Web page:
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How to setup replication between PDC and BDC?

I would like to set up the Server 2003 as the backup domain controller in my domain and would like to ensure that if PDC fails, then it will be an automatic roll-over to BDC.
Please advise.
Thanks.
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etraxler
Asked:
etraxler
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3 Solutions
 
Lee W, MVPTechnology and Business Process AdvisorCommented:
No such thing as a BDC in an active directory domain.  Setup another DC.  It's pretty simple - you don't actually setup replication - AD does it for you.  You need to make sure the second server is defined in Sites and Services as a global catalog server and make sure you install DNS for the second server as well... but assuming you have AD setup correctly to begin with and DNS setup correctly to begin with, it's that easy.
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Steven WellsCommented:
Hi,
The role of PDC and BDC went out with NT4 domains. Active Directory 2000 onwards has what is known as roles. These roles are 5 roles which are unique in the forest/domain.  When you install active directory on another server using Dcpromo, you automatically make that server another domain controller capable of processing user login requests.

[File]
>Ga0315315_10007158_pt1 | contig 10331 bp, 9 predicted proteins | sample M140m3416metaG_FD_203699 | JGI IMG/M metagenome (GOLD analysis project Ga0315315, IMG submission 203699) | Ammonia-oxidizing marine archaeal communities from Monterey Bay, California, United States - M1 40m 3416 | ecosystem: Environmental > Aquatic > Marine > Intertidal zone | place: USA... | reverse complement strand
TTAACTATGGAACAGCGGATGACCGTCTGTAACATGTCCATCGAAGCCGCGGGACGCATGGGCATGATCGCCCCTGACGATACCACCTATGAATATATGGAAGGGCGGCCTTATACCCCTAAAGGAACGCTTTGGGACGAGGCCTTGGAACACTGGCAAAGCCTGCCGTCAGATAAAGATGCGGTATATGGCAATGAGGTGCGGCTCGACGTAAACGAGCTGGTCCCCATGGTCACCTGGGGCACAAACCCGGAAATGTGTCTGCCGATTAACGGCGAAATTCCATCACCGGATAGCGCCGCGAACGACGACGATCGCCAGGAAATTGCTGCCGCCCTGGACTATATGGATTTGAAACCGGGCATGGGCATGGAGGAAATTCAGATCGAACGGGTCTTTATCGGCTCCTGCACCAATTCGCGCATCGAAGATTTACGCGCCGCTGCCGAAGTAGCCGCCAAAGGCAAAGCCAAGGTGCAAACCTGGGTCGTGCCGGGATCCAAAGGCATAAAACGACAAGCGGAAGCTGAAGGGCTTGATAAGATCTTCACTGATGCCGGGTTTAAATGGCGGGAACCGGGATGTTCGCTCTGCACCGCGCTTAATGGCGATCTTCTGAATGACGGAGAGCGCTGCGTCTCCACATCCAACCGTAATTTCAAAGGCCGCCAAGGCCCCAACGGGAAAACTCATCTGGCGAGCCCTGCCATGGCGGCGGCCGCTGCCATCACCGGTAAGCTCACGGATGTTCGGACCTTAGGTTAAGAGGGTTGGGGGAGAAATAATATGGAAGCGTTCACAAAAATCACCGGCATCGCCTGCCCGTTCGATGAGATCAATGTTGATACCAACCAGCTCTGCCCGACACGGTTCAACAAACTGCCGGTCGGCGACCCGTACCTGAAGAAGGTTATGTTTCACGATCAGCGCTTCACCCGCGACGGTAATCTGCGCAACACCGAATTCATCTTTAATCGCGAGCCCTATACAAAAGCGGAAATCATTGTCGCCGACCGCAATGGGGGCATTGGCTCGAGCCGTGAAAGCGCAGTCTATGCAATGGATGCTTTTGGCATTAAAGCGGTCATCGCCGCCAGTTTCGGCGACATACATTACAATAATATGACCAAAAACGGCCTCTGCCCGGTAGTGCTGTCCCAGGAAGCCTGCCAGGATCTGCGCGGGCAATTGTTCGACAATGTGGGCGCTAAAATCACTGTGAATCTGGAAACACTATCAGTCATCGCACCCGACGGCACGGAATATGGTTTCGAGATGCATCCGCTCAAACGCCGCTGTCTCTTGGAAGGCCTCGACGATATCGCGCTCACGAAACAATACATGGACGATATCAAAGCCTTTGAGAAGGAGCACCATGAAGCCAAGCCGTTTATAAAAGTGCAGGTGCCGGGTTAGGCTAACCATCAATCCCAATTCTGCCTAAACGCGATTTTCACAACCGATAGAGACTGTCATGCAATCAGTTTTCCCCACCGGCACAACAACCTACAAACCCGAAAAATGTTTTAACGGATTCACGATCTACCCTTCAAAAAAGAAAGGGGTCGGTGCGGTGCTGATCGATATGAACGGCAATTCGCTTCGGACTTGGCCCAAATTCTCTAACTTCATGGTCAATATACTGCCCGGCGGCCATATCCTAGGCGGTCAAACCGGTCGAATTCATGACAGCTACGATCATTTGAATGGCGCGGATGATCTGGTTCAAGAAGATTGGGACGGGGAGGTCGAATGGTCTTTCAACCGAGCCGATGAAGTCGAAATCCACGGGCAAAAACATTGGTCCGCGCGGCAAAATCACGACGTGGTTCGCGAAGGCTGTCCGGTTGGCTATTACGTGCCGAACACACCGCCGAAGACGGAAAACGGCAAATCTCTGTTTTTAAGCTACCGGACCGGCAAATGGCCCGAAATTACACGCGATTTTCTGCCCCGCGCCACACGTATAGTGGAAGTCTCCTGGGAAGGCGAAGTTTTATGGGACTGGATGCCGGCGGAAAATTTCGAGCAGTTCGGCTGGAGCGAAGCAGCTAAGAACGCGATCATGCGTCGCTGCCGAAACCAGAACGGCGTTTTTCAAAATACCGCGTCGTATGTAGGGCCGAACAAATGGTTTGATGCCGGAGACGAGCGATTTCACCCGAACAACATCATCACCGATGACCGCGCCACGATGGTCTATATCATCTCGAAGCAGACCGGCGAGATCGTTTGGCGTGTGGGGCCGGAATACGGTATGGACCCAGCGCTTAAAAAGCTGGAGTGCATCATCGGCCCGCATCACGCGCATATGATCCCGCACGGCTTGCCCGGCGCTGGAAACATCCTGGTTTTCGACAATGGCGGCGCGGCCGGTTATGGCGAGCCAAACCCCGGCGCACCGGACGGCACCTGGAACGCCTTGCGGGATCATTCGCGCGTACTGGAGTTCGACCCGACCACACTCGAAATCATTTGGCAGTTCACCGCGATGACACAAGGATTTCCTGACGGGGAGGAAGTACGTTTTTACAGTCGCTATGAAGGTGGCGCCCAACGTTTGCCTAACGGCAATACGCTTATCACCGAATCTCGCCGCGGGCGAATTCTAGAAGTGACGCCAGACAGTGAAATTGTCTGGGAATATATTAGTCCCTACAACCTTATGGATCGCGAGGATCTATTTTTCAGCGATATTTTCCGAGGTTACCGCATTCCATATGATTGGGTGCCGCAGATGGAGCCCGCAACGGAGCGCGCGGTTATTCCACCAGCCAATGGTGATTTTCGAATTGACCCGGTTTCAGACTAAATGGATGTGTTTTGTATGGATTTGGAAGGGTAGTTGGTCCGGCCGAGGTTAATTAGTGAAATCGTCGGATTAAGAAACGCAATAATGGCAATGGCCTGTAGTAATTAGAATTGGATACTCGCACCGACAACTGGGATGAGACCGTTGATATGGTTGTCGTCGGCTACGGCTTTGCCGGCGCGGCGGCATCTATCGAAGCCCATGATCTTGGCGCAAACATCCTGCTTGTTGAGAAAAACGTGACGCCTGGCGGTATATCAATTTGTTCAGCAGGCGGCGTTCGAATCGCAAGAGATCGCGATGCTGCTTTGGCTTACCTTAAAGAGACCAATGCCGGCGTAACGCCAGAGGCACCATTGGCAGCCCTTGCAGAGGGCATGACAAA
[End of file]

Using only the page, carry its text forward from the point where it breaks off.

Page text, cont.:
However, if the first domain controller was to fail, then the roles that it is hosting can be transferred or seized to any other domain controller in the forest/domain.
Have a read of this article
http://support.microsoft.com/kb/324801
it explains the various roles (FSMO) roles used in active directory

Replication between the two domain controllers automatically happens and is controlled through sites and services.
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etraxlerAuthor Commented:
I set it up just the way you described it. However, the copy of DNCP scope that I created on BDC is not enabled because I cannot have 2 DHCP services running unless I split the range, which my boss does not want to do.

So how will the DHCP part work if PDC goes down? If I am not on site at the moment, how can I ensure that the domain users are are not down with the server?

Thank you!
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etraxlerAuthor Commented: